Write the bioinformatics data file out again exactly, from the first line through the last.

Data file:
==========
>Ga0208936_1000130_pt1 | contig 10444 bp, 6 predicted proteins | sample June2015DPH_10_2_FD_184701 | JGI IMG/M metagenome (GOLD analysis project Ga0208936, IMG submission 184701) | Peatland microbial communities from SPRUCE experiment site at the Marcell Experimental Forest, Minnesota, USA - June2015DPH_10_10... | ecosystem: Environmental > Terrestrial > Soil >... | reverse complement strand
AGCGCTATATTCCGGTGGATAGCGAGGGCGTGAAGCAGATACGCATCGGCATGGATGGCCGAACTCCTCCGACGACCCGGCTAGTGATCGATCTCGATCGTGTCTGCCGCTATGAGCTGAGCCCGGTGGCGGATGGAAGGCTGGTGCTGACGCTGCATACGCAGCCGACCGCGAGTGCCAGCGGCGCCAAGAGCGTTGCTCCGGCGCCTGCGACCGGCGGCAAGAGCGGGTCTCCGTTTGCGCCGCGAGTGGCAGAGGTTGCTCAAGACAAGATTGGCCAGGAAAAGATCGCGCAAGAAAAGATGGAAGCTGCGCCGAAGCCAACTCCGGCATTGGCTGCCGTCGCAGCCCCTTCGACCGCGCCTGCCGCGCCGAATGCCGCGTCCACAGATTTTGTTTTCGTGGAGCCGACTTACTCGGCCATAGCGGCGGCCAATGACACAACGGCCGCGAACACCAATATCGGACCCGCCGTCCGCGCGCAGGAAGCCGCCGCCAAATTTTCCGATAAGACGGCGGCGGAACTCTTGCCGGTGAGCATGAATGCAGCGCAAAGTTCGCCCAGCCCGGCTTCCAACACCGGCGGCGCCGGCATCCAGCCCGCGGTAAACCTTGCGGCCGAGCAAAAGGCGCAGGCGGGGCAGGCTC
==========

>Ga0208936_1000130_pt1 | contig 10444 bp, 6 predicted proteins | sample June2015DPH_10_2_FD_184701 | JGI IMG/M metagenome (GOLD analysis project Ga0208936, IMG submission 184701) | Peatland microbial communities from SPRUCE experiment site at the Marcell Experimental Forest, Minnesota, USA - June2015DPH_10_10... | ecosystem: Environmental > Terrestrial > Soil >... | reverse complement strand
AGCGCTATATTCCGGTGGATAGCGAGGGCGTGAAGCAGATACGCATCGGCATGGATGGCCGAACTCCTCCGACGACCCGGCTAGTGATCGATCTCGATCGTGTCTGCCGCTATGAGCTGAGCCCGGTGGCGGATGGAAGGCTGGTGCTGACGCTGCATACGCAGCCGACCGCGAGTGCCAGCGGCGCCAAGAGCGTTGCTCCGGCGCCTGCGACCGGCGGCAAGAGCGGGTCTCCGTTTGCGCCGCGAGTGGCAGAGGTTGCTCAAGACAAGATTGGCCAGGAAAAGATCGCGCAAGAAAAGATGGAAGCTGCGCCGAAGCCAACTCCGGCATTGGCTGCCGTCGCAGCCCCTTCGACCGCGCCTGCCGCGCCGAATGCCGCGTCCACAGATTTTGTTTTCGTGGAGCCGACTTACTCGGCCATAGCGGCGGCCAATGACACAACGGCCGCGAACACCAATATCGGACCCGCCGTCCGCGCGCAGGAAGCCGCCGCCAAATTTTCCGATAAGACGGCGGCGGAACTCTTGCCGGTGAGCATGAATGCAGCGCAAAGTTCGCCCAGCCCGGCTTCCAACACCGGCGGCGCCGGCATCCAGCCCGCGGTAAACCTTGCGGCCGAGCAAAAGGCGCAGGCGGGGCAGGCTC